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You can’t call it a rally yet, but beaten-up Canadian pipeline stocks are stirring from recent lows. Perhaps investors are discovering that hefty dividends and low valuations are hard to ignore.

TransCanada Corp. has risen nearly 10 per cent since early April, after it had slumped toward a two-year low. Enbridge Inc. (full disclosure: I own this stock) is up more than 12 per cent after touching a six-year low in late April.

The best buying opportunities may have passed, but are the stocks still cheap? By most measures, they are.

The sector has struggled with rising bond yields. The yield on the Government of Canada 10-year bond rose from below 1 per cent in 2016 to above 2.4 per cent earlier this year, weighing on rate-sensitive pipelines.

It didn’t help matters that the Canadian energy sector had fallen out of favour because of environmental concerns, lacklustre oil prices and international energy companies retreating from the oil sands region.

TransCanada fell 20 per cent between November and April. Enbridge, digesting a $37-billion takeover of Spectra Energy amid plans for asset sales and debt reduction, fell 28 per cent over a similar period.

Robert Kwan, an analyst at RBC Dominion Securities, examined pipeline stocks from a number of perspectives and found that the stocks look inexpensive. Their low valuations imply that the downside risk is limited if turbulence returns – and investors can collect dividends while they await better days.

“We recognize that sector sentiment is poor, but we see an opportunity to buy into solid underlying businesses at attractive valuations along with the ability to get paid to patiently wait via relatively high dividend yields and expected annual growth in dividends per share,” Mr. Kwan said in a note.

Let’s look at price-to-earnings ratios first. Over the past decade, the average P/E ratio for TransCanada and Enbridge, based on consensus estimated earnings, have been above 20, according to Bloomberg. Today, P/E ratios are below 17. (Mr. Kwan’s forward P/E ratios, based on his own estimates, are between 15 and 16.)

More importantly, Mr. Kwan calculated that the historical valuation floor rests at a P/E ratio of 14, for data going back to 2005 .

For the shares to return to this floor, share prices would need to fall about 12 per cent from current levels. That doesn’t look particularly frightening, especially when Enbridge has an offsetting dividend yield of 6.4 per cent and TransCanada has a yield of 5 per cent.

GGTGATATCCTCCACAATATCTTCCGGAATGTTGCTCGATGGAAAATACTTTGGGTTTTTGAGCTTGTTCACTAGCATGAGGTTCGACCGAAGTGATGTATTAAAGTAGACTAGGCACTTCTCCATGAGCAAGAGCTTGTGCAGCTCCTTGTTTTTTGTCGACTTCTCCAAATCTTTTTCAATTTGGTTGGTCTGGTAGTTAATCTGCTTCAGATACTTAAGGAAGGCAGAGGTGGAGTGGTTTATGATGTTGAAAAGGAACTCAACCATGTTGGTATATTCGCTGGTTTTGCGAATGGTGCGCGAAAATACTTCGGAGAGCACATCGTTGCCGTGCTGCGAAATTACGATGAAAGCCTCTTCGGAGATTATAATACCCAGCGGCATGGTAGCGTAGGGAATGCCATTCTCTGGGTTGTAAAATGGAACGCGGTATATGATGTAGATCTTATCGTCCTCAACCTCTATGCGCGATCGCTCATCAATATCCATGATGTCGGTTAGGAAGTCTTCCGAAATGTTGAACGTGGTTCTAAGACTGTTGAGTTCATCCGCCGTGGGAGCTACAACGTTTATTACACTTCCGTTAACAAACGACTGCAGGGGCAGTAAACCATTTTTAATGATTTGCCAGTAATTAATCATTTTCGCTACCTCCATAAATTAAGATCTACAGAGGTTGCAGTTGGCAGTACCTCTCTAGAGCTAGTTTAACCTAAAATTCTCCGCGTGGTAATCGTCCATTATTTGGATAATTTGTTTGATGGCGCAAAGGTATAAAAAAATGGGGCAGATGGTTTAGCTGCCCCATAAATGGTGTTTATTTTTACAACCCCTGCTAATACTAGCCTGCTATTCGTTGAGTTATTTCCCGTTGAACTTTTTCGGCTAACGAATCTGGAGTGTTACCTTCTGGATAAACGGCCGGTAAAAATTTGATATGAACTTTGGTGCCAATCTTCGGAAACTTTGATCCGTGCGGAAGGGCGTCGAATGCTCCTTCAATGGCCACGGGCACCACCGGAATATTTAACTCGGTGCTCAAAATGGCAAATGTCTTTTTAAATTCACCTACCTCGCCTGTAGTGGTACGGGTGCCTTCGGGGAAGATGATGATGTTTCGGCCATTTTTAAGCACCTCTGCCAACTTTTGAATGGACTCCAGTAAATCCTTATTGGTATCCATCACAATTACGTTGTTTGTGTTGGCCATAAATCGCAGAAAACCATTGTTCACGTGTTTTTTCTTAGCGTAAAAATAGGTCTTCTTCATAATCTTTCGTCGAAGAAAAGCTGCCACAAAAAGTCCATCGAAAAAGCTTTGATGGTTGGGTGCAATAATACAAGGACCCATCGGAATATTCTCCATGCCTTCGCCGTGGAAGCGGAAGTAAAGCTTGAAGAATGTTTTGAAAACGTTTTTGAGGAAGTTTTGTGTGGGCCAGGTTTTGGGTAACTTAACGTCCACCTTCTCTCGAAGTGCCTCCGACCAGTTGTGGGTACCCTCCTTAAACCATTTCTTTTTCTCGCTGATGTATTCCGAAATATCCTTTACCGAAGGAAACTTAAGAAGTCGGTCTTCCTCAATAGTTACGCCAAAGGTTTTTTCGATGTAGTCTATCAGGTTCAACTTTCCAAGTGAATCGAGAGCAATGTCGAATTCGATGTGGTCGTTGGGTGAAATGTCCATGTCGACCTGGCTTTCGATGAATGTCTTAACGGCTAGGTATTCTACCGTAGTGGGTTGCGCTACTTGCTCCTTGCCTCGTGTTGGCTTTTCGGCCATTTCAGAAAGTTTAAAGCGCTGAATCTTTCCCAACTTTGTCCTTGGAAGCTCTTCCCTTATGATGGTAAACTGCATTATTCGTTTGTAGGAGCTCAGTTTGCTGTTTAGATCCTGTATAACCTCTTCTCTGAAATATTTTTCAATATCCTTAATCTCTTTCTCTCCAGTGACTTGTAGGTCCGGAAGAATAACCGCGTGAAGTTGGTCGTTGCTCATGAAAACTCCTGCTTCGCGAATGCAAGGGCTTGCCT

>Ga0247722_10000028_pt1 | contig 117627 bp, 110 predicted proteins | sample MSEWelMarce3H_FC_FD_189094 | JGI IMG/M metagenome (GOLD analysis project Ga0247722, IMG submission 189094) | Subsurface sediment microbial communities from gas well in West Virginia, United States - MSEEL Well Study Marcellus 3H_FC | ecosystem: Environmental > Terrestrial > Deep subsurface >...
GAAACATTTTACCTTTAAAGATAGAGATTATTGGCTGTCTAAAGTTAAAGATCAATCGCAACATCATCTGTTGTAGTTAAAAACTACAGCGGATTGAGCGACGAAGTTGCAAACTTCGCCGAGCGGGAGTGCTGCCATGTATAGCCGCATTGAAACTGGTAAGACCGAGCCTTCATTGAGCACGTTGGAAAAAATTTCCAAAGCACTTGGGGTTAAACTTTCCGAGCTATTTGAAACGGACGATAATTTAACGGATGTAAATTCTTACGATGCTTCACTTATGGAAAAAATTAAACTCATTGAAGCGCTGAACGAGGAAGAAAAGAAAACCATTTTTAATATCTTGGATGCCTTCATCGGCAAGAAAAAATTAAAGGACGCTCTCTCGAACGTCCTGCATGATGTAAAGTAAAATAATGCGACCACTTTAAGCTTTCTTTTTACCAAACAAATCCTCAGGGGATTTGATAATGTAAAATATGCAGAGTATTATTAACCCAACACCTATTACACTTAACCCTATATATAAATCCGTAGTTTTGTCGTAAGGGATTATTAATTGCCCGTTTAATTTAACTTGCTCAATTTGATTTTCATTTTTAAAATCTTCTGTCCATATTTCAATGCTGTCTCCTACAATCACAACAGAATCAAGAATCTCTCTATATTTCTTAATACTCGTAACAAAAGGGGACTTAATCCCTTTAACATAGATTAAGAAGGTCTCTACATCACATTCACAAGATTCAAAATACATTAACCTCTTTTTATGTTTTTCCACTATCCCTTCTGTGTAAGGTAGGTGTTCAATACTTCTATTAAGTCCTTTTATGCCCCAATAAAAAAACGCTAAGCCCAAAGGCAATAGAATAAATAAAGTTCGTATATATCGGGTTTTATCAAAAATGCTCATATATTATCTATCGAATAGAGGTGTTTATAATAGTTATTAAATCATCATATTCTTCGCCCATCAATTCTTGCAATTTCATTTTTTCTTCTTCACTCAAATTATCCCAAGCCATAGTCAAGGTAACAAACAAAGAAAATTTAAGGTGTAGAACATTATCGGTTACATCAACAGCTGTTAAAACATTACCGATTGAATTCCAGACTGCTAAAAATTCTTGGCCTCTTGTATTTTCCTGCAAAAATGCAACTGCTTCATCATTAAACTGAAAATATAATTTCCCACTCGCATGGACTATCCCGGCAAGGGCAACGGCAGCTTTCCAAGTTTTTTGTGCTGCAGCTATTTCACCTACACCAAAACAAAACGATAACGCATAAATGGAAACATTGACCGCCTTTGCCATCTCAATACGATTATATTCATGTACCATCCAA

There are other ways to look at valuations. And these, too, make the stocks look like compelling opportunities right now.

Mr. Kwan noted that the stocks are inexpensive when comparing their enterprise value to earnings before interest, taxes, depreciation and amortization (or EV/EBITDA, a ratio that compares a company’s theoretical takeover price with its profit potential.)

Price to distributable cash flow, another valuation measure, is also low relative to historical levels.

Meanwhile, the backdrop looks promising. Although the price of West Texas intermediate (WTI) crude oil has declined from recent highs above US$70 a barrel in May, it is more than 50 per cent higher than last year. Strong oil prices should ensure robust oil production – and the need for pipelines.

What’s more, the discount between the price of Western Canadian Select (an oil sands benchmark) and WTI has narrowed to about US$18 a barrel. That’s close to its 10-year average and well below the wider discount of about $30 seen in February.

Yes, challenges persist. There are pipeline bottlenecks and a tortuous route toward approving new lines in Canada and the United States. And no one really knows how high bond yields will rise.

But these uncertainties make the stocks cheap to buy – and the dividend yields hard to resist. Waiting for a true rally to kick in should be very profitable.

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Tickers mentioned in this story

Study and track financial data on any traded entity: click to open the full quote page. Data updated as of 24/05/24 4:00pm EDT.

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TC Energy Corp
Enbridge Inc

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